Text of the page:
Amblin’ Alameda: Antiques Roadshow Local

Amblin’ Alameda: Antiques Roadshow Local

Morton Chalfy

If you’re a fan of KQED’s Antiques Roadshow (and who isn’t) a trip to Michaan’s Auction House on Wednesday mornings is a chance to get a taste of the world that the show has made so famous. Wednesdays are “free appraisal” days when people can bring up to five objects to be valued by the professionals. The valuations are given verbally and so have no weight with insurance companies or others with an interest, but they are free and can serve as a fairly reliable guide if one is looking to sell or to gift.

While there wasn’t a line out the door (as there apparently is at the real Antiques Roadshow), there was a steady trickle of folks carrying objets d’art through the door. One registers under the category of object – fine art, decorative arts, furniture, coins and stamps etc. – and then sits in the waiting area where the scene of the appraisers working and looking over the items is the entertainment. Each appraiser has a laptop open on their table which allows them to quickly access the internet for information.

As you can see on the television show, the people who come to appraisal fairs are a very varied lot from all walks of life and all ethnic persuasions. Some are there out of curiosity, some out of greed, some out of need and some who are trying to put their affairs in order. One gentleman displayed the division in his behind (known as the plumber’s crack) when he sat down and, though he was on display to all, none of us felt like telling him.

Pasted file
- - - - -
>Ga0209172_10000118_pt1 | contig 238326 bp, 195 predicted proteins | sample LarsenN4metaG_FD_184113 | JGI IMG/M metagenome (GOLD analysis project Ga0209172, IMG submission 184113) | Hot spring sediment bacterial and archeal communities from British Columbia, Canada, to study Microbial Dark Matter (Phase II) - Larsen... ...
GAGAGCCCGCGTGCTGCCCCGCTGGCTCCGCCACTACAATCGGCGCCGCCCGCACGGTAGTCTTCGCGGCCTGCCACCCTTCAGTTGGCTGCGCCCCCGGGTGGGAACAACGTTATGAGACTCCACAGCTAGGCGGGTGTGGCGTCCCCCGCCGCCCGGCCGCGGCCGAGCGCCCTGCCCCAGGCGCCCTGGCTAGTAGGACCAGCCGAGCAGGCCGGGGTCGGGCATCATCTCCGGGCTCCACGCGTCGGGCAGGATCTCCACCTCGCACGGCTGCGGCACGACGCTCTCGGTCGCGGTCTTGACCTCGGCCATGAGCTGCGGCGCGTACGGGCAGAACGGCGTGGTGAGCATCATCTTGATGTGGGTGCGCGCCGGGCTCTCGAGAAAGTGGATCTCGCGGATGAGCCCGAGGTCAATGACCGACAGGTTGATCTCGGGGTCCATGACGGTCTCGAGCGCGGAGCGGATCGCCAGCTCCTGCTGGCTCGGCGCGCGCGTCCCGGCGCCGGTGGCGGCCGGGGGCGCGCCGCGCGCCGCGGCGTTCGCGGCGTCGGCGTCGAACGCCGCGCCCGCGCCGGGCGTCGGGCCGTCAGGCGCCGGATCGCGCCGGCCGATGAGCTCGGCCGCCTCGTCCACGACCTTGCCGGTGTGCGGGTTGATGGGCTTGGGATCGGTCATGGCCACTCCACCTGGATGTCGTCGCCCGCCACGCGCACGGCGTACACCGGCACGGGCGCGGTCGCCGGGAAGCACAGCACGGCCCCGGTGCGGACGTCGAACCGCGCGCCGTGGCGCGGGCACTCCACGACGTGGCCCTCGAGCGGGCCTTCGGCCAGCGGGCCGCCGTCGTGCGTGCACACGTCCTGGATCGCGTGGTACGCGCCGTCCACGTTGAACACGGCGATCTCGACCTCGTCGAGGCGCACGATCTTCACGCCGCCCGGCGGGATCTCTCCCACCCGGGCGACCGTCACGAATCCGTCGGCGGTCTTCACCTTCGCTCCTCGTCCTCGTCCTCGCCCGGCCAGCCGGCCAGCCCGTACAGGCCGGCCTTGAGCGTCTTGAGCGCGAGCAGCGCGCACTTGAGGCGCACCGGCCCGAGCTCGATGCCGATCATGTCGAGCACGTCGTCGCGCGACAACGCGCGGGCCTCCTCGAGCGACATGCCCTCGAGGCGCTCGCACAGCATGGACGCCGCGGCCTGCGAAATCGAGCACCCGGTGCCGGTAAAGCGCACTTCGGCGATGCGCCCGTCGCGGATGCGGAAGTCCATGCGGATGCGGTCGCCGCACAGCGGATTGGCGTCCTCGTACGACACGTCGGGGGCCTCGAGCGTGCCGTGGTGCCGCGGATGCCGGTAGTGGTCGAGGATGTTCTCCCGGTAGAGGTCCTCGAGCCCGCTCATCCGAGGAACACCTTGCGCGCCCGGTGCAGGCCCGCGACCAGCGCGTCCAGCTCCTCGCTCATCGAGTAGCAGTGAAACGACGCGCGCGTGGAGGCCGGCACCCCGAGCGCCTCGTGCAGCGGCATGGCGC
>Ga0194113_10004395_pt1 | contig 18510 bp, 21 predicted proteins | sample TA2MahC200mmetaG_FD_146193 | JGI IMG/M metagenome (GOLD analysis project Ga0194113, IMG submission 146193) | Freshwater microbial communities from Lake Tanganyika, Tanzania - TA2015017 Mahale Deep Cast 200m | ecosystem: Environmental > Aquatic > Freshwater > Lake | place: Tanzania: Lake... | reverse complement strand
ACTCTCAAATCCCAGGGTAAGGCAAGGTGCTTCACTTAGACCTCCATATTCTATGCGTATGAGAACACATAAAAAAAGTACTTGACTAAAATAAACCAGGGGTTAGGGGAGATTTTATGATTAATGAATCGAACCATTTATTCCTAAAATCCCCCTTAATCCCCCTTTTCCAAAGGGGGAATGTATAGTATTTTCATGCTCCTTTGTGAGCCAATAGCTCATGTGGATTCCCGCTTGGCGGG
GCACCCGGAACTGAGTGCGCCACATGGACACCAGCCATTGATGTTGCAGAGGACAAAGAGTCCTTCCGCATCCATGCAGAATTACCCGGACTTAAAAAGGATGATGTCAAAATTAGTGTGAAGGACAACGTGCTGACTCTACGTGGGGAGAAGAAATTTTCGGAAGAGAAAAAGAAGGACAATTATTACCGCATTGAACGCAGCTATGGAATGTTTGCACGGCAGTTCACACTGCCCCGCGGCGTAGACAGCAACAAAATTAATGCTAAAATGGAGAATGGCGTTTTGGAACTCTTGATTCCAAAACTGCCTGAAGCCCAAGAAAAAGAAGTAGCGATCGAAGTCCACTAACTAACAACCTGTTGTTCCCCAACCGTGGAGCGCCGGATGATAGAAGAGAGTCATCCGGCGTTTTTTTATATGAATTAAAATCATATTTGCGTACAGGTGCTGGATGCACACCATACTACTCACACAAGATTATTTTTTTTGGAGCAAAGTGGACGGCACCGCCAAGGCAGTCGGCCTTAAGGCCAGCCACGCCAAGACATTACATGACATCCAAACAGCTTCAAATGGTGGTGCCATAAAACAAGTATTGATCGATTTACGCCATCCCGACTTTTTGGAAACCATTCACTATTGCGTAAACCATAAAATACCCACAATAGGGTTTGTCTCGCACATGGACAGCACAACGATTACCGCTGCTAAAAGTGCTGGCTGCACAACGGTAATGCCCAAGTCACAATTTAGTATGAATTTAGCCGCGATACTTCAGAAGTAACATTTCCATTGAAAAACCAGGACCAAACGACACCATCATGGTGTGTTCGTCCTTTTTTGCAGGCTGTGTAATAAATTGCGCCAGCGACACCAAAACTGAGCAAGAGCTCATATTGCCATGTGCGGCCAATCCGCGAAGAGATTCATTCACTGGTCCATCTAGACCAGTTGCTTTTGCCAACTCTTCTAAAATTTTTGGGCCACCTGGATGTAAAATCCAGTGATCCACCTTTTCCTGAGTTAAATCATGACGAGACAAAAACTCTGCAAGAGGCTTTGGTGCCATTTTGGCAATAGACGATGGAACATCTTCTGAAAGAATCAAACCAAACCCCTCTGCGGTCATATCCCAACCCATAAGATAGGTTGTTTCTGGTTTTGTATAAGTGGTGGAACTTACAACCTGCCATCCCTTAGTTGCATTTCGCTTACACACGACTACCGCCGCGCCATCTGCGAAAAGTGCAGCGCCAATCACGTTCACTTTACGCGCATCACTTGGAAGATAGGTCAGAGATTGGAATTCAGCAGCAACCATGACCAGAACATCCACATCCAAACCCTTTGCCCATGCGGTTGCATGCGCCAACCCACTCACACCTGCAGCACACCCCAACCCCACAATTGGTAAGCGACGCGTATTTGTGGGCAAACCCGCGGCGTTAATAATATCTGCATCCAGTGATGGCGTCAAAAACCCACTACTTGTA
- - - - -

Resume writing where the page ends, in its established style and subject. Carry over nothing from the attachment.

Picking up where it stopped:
People all around us were discussing their items and speculating on value. The appraisers sat at tables in front of the waiting group and every time they finished with a customer, they walked to the back of the room to get the name of the next in line. When they walked back to their table they would glance at the items in people’s hands and you could read their expressions. The usual one was boredom at what they were seeing.

We were waiting for the Fine Arts appraiser and when he had set up his computer and walked to the back for the first name, his eye lit on the framed object next to the woman sitting in the row just in front of us. It was an original Sunday comic drawn by Charles Schulz, an early Peanuts. The interest in his face was palpable and he addressed the lady who had brought it in, “You already know this has some value, right?” She nodded. “Yes. But I don’t know how much.”

It turned out that she was the first customer he was to see, so four of us - my sweetie and I and the two women friends who had accompanied the owner - could watch their exchange from just several yards away and guess as to the value. When the appraiser fetched what was clearly a contract and brought it to the table we raised our valuation guesses. When we read his lips and saw “fifteen to twenty thousand” we were surprised, she (the owner) was pleased and everyone was relieved when he carried the piece to the table of items to go to auction.

The experience has everything; drama, suspense, disappointment, elation and really good people-watching. It scratches some primitive itch in people and tickles the “maybe it’s a treasure” spot. And it’s free with plenty of parking.